The fragment – that white-spaced text – has been in vogue of late. From music critic Ted Gioia’s claim that “novels are falling to pieces” to Maggie Nelson revolutionizing the form with her prose-poem Bluets, and even to popular novels such as Cloud Atlas by David Mitchell, the fully evolved narrative seems to be giving way in favor of the defragmented and the disintegrated.
“In Lemonade, Beyoncé is saying here is my truth, here is my life, my love, here is my blackness, here is my history … here is my heart, what’s left of it,” Roxane Gay told a packed crowd on Sunday night in Manhattan.
For the last five years the war in Syria has not only caused the deaths of 470,000 people, created eight million internally displaced citizens, and caused the exodus of another four million to other countries, it has brought the term “refugee crisis”into the global consciousness. But what exactly is a refugee crisis, how do we perceive it, and how can writers help us to see the humanity of the situation?
In his seminal work “Toward an Architecture” (1923), Le Corbusier compelled his contemporaries to forget the “kissing doves” of old architecture and embrace the beauty of the machinery and construction expanding before them. “May our eyes see,” he said, praising the innovative lines and structures of planes, ships and other transport vehicles.
When I was growing up, the number of times I saw people on television who looked like me was so infrequent that when I did see an Asian face, I automatically memorised the name that belonged to it. I can still recall them: Mai from Heartbreak High, Loc from Head Start, and Bec from Crash Zone.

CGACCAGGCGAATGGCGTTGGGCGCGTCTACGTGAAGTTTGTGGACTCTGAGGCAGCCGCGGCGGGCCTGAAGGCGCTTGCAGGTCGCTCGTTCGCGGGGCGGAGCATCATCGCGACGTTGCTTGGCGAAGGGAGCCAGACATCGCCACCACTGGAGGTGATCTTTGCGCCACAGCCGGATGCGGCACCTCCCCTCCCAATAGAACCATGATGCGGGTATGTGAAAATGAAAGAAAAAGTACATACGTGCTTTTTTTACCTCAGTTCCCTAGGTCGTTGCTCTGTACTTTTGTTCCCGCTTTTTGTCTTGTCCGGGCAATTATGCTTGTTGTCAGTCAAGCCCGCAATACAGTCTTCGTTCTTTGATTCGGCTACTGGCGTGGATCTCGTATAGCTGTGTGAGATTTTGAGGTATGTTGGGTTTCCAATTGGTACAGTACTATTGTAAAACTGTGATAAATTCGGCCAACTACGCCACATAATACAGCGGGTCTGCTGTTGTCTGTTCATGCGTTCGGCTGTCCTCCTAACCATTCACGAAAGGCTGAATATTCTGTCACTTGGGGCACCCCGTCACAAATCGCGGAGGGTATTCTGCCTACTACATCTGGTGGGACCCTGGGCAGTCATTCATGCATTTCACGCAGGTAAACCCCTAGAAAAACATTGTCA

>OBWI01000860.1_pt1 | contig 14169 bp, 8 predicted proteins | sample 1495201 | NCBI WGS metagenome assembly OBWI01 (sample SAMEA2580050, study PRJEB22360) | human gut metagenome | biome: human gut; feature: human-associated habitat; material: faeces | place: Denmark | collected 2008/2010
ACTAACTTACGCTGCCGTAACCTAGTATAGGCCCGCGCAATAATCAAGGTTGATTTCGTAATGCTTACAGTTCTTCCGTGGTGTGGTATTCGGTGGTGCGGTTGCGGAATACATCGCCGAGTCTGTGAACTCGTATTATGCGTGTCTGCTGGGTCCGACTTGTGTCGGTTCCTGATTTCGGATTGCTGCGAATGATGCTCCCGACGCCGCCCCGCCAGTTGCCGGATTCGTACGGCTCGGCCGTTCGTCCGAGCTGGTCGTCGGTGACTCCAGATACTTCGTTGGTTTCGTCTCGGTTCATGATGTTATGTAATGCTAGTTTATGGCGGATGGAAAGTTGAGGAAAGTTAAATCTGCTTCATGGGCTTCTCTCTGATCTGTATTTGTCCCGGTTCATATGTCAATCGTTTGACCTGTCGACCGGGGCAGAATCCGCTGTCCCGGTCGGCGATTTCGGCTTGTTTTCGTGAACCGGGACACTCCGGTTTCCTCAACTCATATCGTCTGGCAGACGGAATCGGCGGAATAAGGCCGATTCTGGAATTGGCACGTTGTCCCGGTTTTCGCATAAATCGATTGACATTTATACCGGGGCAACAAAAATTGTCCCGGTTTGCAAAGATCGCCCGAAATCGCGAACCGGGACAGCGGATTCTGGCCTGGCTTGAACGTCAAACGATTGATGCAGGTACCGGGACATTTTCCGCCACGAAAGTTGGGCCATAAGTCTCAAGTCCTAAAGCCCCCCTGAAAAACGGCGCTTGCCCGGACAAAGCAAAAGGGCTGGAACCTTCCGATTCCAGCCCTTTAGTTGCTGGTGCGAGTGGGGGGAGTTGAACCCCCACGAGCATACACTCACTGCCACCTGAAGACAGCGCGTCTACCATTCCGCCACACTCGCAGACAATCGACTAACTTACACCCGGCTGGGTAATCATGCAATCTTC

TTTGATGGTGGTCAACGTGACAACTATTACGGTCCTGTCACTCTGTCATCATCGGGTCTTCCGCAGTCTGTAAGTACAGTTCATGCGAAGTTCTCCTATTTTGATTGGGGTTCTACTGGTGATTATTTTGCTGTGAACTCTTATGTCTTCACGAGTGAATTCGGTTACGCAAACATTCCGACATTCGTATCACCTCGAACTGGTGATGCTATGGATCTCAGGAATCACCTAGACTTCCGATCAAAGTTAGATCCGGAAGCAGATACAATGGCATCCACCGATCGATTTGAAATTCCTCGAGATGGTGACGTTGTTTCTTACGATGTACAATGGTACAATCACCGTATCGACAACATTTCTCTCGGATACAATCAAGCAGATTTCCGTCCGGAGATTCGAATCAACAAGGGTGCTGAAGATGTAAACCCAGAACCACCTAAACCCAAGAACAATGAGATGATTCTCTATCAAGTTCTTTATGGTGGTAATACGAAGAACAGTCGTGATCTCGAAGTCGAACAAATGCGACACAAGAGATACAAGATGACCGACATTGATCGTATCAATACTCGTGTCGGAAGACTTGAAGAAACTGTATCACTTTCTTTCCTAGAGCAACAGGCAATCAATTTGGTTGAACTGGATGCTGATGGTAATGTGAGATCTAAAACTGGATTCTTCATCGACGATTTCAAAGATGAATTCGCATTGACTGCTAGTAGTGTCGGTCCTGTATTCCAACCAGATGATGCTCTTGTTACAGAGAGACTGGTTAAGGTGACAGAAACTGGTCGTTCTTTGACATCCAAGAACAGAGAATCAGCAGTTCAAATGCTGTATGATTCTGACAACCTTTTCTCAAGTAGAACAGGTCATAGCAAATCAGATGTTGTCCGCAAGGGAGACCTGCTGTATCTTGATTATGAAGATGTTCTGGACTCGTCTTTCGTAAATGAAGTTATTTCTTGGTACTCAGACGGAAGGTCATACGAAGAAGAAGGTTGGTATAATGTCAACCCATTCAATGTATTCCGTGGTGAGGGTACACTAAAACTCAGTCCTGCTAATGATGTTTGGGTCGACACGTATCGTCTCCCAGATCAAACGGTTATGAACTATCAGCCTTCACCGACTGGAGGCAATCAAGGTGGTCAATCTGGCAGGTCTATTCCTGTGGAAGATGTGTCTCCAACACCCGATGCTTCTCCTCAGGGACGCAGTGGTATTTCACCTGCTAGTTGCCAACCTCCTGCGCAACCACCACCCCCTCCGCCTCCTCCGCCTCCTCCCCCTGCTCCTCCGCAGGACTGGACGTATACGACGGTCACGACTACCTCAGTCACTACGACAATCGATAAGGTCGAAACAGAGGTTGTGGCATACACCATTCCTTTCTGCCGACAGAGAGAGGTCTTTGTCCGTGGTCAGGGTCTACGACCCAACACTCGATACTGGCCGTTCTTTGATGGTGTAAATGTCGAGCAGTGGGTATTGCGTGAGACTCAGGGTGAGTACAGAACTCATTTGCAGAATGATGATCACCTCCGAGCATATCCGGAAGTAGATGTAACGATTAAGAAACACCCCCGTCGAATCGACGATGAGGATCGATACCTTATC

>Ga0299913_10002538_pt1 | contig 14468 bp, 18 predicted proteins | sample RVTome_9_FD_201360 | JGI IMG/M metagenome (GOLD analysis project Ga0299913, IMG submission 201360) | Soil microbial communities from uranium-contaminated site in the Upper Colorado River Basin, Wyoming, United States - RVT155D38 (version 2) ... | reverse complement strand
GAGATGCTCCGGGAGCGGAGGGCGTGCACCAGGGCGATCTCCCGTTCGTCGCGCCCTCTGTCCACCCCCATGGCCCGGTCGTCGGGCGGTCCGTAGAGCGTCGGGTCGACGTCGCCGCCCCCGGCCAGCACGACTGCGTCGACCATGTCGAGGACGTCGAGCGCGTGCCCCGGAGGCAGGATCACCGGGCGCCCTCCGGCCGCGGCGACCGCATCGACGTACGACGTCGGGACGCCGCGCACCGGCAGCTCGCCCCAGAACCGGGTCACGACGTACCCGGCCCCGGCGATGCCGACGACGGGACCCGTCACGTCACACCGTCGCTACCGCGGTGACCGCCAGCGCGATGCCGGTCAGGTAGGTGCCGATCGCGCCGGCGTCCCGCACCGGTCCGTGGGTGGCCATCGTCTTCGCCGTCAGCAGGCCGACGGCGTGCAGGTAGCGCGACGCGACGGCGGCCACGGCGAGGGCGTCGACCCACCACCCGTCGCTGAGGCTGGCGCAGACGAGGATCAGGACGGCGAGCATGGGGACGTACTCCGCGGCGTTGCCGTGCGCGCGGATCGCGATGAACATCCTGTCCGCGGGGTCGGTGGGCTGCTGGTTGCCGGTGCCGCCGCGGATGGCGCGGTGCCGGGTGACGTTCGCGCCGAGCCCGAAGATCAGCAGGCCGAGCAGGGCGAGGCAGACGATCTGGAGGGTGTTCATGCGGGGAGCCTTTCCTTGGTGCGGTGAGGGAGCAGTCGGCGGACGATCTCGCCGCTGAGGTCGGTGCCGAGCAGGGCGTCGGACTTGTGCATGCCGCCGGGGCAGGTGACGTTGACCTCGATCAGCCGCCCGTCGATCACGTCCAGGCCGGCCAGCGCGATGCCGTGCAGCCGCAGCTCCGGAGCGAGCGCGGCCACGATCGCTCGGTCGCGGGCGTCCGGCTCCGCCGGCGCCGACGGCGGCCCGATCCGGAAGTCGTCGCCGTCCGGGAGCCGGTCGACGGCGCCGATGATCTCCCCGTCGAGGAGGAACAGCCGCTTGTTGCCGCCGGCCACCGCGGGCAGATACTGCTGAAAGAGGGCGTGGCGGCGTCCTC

Ndayishimiye has been a refugee for so long that this state of being has come to define him more than his formal nationality. The 28-year-old is from Burundi, but for decades his family has been washed back and forth across porous borders by the waves of violence that regularly batter Africa’s Great Lakes region.
In the summer of 1963, Andy Warhol hopped into a Ford Falcon and drove from New York to Los Angeles. Then in his mid-30s, Warhol had accepted an offer by Dennis Hopper to throw a party in his honor. With an inkling that he wanted to develop his skills in film, the avant-garde artist and three of his friends — poet Gerard Malanga, filmmaker Taylor Mead and painter Wynn Chamberlain — set off on a wild 4 1/2- day excursion across the country.
In "The Gods of Tango" (Alfred A. Knopf: 384 pp., $26.95), the third novel by Carolina de Robertis, a young girl named Leda takes a journey across the sea from the small Italian village of Alazzano to the pulsing city of Buenos Aires to marry her cousin, Dante. On hearing of her fiancé's death, Leda decides to distance herself from the restricted world of migrant women and dress as a man, seduced by the burgeoning tango scene.
My review for of Kevin Kwan's follow up to Crazy Rich Asians, China Rich Girlfriend, can be read here. The review was for the Los Angeles Times and was one of the more fun, decadent and voyeuristic books I've read this year.